I met Derek Young, an on-line fly fishing friend through Facebook this past year. Derek is the owner and head guide at Emerging Rivers Guide Services and is the 2011 Orvis Endorsed Fly Fishing Guide Of The Year. This multi-talented guy just plain out knows how to catch fish. And his photography is equally amazing.
Well, that about settles it. Queue the list of clichés and hyperbole that can now thump to the ground like a heavy sole of a soaked boot, shuffled so silently back to the truck after a day on the water. The ever-increasingly reality is now that what really matters are the connections that we make, regardless of how “real” they are. Sure, we’re all interested in the same things because we have something in common. More often than not, and probably the reason why you’re reading this and The River Damsel requested it, is hearing another’s perspective on the same – just what do others who chase trout think, and why?
One of the most frequent questions I get asked these days is “Do you ever get real jerks on your drift boat, guys you just can’t stand to be with all-day?” Really? We just started the day and you’re asking me about the worst-case scenario, and not the best? The answer is yes, and there’s no avoiding it. As a guide, it’s imperative to be prepared for any situation that comes your way, or at least be able to explain your way out of it. The reasons why are many, the causes astronomical – the barometer, the lack of a hatch, how fatigued the fish are from looking at the millions of the leaves in the water – you get the picture and you’re probably heard or used those explanations yourself. The answer is, and it doesn’t take an MBA to figure it out – it depends.
How willing are you to share what you know, with someone you don’t? It depends.
When the time came, the question was asked and the table was set – “Do you have any water to drink?
Of course. We’re participating in an activity that is dependant on cold, clear water and on a fishery that’s managed for the sake of wild fish. The wild fish exist on this river because of partnerships between stakeholders, and it’s up to us to make good decisions not just for one but for all. Yes, I am one of “Those.” It does depend. All of this coursed through my head as his fly line flew back and forth, the discussions slowly being formed, the words narrowly exploding from my mouth like an aggressive take. It was quiet on the water for a while, and then it was there. “We’re out on the water today, enjoying a beautiful day that many people never take the time to slow down enough and experience. The fish have played along, we’ve fooled a few. There’s lot of good water to come still. The shuttle driver will move the truck around 5 pm.” What I was trying to tactfully say is that this experience, conflicted as it is, will never be perfect. But the very reasons we’re able to do this today is because of compromise.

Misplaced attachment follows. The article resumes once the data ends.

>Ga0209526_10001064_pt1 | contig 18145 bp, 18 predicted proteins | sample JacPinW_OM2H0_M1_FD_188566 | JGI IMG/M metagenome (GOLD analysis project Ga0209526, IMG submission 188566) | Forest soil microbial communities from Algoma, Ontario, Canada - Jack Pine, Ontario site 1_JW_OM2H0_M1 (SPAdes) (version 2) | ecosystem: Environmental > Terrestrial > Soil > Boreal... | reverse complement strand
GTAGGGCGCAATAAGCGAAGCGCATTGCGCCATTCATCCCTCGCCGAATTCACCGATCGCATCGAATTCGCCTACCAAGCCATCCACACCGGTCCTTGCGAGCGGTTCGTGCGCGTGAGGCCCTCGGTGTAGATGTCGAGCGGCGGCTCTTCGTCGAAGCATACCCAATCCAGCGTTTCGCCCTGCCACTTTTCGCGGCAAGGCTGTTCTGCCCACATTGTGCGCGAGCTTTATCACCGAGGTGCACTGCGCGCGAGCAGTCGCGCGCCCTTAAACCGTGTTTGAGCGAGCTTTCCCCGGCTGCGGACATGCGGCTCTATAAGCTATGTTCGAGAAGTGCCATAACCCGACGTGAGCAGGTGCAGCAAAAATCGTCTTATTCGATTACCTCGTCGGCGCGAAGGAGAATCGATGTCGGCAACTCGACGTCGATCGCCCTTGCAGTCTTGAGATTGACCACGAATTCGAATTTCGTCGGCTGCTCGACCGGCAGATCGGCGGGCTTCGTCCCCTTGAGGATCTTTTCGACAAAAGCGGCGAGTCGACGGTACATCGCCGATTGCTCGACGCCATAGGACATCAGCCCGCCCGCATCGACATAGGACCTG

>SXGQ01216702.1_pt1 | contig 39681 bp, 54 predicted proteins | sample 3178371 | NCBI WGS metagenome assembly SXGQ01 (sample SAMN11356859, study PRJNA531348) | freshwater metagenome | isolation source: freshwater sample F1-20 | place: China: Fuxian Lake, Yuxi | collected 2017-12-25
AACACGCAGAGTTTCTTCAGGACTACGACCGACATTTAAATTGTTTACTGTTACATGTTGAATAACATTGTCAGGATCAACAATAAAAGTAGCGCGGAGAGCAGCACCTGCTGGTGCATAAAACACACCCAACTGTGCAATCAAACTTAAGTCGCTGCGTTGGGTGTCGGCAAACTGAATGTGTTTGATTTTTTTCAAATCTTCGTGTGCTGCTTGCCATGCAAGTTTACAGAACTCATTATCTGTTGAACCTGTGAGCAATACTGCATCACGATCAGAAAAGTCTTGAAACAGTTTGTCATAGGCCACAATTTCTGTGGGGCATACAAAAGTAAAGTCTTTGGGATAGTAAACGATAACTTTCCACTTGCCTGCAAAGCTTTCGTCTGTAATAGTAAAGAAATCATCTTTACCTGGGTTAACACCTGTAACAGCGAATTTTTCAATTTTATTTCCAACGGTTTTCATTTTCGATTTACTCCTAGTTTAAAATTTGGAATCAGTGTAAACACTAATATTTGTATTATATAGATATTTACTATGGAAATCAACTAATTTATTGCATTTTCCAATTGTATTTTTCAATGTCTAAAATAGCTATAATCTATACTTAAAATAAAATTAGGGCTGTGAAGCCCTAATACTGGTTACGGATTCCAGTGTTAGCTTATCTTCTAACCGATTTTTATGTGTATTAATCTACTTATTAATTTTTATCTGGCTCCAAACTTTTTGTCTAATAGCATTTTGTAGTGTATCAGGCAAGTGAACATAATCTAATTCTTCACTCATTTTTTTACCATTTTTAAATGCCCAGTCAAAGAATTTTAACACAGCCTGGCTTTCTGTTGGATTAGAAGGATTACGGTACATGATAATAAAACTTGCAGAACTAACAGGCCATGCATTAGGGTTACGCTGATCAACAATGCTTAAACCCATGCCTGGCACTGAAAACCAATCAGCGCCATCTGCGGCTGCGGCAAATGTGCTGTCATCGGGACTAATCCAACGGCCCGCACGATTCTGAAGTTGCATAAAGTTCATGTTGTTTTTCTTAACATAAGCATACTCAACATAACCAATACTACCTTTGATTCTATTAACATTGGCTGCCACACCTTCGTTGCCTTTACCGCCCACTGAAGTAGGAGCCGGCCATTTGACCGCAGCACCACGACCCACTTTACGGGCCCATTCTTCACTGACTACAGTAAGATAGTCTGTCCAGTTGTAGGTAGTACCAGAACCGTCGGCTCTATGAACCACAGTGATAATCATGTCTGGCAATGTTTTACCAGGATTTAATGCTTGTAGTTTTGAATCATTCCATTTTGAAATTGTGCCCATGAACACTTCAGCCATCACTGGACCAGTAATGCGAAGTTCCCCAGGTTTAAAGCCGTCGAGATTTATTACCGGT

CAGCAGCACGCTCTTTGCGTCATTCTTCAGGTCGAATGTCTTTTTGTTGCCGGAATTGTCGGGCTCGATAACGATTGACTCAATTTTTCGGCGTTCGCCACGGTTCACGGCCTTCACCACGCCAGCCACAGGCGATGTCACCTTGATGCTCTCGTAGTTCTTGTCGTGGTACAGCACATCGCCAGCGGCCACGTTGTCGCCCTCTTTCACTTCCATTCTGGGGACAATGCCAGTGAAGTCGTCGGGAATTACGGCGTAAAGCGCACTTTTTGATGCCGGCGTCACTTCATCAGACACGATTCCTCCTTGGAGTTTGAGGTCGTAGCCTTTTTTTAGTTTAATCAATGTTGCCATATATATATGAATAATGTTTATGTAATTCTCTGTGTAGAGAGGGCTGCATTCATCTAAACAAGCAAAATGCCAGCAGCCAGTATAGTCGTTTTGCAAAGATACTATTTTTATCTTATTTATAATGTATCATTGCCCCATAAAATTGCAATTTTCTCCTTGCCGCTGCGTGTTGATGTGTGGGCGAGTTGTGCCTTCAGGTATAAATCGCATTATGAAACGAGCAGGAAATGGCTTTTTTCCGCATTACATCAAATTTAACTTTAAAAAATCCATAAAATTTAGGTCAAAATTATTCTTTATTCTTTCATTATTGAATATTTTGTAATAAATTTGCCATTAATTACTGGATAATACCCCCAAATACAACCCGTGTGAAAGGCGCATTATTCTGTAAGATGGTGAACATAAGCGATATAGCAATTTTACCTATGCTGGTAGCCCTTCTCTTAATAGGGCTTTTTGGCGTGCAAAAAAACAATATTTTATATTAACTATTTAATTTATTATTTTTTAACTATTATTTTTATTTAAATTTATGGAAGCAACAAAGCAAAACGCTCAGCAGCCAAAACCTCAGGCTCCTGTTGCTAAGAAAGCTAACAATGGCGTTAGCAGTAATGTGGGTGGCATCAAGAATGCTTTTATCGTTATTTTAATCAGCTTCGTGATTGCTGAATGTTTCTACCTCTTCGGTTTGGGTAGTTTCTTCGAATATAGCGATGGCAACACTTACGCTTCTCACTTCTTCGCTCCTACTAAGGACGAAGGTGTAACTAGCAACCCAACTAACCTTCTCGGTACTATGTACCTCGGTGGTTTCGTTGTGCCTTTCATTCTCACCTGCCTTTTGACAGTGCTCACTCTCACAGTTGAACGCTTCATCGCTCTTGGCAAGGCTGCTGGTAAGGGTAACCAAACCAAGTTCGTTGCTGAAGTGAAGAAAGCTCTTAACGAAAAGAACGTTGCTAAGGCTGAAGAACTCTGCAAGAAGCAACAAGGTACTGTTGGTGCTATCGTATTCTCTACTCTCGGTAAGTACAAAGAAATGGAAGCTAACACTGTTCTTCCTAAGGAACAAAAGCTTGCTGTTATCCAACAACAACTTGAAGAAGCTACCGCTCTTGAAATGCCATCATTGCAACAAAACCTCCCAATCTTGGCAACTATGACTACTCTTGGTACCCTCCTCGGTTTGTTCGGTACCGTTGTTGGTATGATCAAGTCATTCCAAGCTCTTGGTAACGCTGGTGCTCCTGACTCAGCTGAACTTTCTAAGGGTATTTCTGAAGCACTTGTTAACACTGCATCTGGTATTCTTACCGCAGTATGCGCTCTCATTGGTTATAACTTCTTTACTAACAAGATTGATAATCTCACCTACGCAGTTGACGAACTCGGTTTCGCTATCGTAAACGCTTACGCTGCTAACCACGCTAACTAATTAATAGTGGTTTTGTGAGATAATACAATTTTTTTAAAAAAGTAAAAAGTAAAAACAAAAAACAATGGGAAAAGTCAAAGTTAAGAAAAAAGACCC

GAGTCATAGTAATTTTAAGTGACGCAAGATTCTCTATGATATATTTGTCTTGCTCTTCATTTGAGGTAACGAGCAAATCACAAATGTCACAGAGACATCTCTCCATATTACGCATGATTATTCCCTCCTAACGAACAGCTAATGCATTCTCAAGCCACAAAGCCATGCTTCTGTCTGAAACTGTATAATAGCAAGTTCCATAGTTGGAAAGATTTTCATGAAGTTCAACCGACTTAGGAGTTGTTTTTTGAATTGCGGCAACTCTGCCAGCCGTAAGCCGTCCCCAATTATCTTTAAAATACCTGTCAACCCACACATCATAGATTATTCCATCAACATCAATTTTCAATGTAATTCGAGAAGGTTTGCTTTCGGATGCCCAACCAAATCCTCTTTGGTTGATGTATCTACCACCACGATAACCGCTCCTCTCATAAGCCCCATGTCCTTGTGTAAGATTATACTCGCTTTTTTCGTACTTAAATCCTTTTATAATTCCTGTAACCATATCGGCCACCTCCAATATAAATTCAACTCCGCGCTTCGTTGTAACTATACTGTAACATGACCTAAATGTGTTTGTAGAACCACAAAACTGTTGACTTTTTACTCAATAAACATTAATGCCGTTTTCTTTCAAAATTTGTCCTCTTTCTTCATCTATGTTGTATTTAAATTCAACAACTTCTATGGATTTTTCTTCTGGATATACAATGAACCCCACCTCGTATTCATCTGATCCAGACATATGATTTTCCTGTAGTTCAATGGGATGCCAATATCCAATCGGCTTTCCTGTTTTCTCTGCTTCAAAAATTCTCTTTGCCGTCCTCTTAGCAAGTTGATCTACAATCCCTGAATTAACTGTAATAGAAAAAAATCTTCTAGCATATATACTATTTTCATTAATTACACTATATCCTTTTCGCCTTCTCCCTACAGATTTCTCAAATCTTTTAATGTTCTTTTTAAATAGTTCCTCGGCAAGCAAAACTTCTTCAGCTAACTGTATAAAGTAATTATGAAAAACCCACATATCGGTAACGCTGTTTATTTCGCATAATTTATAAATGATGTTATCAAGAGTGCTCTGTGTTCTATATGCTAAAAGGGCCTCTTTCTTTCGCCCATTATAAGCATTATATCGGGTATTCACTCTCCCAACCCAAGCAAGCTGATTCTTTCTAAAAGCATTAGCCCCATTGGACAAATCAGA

There were salmon spawning in the river, completing a journey began years ago here in this very place, in the depths of the water we now float over. As I sit down and write this, you are hearing my perspective at the request of the owner of this page – a place you frequent because you are interested in perspectives, in common experiences, which sometimes occur in the same places but more than likely, many miles apart. I am a guest, perhaps reaching you for the first time through my words and eyes and in describing miles, and hours, spent on the water. With you, trying to make sense of it all.
Besides, you need to be paying attention to where we’re going, because you have to row us back up to the put-in.